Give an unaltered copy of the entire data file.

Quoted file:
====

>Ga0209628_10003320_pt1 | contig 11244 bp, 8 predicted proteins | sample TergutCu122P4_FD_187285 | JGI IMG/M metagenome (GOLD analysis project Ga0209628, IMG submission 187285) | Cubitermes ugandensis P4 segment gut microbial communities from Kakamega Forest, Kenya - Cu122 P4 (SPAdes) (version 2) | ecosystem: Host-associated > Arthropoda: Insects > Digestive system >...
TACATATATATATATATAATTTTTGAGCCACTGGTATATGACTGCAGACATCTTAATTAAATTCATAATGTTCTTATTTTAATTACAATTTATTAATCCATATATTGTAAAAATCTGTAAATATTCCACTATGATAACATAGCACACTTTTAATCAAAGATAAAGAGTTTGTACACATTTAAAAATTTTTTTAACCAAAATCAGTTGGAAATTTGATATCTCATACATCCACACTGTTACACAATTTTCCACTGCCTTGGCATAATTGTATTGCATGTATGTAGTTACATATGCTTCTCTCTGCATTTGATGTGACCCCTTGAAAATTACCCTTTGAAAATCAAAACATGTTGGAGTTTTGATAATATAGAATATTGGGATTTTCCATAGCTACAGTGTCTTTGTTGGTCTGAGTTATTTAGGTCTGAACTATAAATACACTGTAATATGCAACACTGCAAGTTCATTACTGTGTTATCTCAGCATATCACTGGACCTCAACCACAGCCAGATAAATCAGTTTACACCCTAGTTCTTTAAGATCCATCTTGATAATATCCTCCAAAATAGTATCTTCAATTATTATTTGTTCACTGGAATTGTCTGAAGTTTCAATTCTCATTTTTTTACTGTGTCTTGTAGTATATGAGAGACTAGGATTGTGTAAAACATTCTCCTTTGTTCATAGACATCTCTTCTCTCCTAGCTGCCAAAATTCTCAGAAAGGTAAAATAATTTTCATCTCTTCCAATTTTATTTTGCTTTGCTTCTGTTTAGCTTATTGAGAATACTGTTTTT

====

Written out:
>Ga0209628_10003320_pt1 | contig 11244 bp, 8 predicted proteins | sample TergutCu122P4_FD_187285 | JGI IMG/M metagenome (GOLD analysis project Ga0209628, IMG submission 187285) | Cubitermes ugandensis P4 segment gut microbial communities from Kakamega Forest, Kenya - Cu122 P4 (SPAdes) (version 2) | ecosystem: Host-associated > Arthropoda: Insects > Digestive system >...
TACATATATATATATATAATTTTTGAGCCACTGGTATATGACTGCAGACATCTTAATTAAATTCATAATGTTCTTATTTTAATTACAATTTATTAATCCATATATTGTAAAAATCTGTAAATATTCCACTATGATAACATAGCACACTTTTAATCAAAGATAAAGAGTTTGTACACATTTAAAAATTTTTTTAACCAAAATCAGTTGGAAATTTGATATCTCATACATCCACACTGTTACACAATTTTCCACTGCCTTGGCATAATTGTATTGCATGTATGTAGTTACATATGCTTCTCTCTGCATTTGATGTGACCCCTTGAAAATTACCCTTTGAAAATCAAAACATGTTGGAGTTTTGATAATATAGAATATTGGGATTTTCCATAGCTACAGTGTCTTTGTTGGTCTGAGTTATTTAGGTCTGAACTATAAATACACTGTAATATGCAACACTGCAAGTTCATTACTGTGTTATCTCAGCATATCACTGGACCTCAACCACAGCCAGATAAATCAGTTTACACCCTAGTTCTTTAAGATCCATCTTGATAATATCCTCCAAAATAGTATCTTCAATTATTATTTGTTCACTGGAATTGTCTGAAGTTTCAATTCTCATTTTTTTACTGTGTCTTGTAGTATATGAGAGACTAGGATTGTGTAAAACATTCTCCTTTGTTCATAGACATCTCTTCTCTCCTAGCTGCCAAAATTCTCAGAAAGGTAAAATAATTTTCATCTCTTCCAATTTTATTTTGCTTTGCTTCTGTTTAGCTTATTGAGAATACTGTTTTT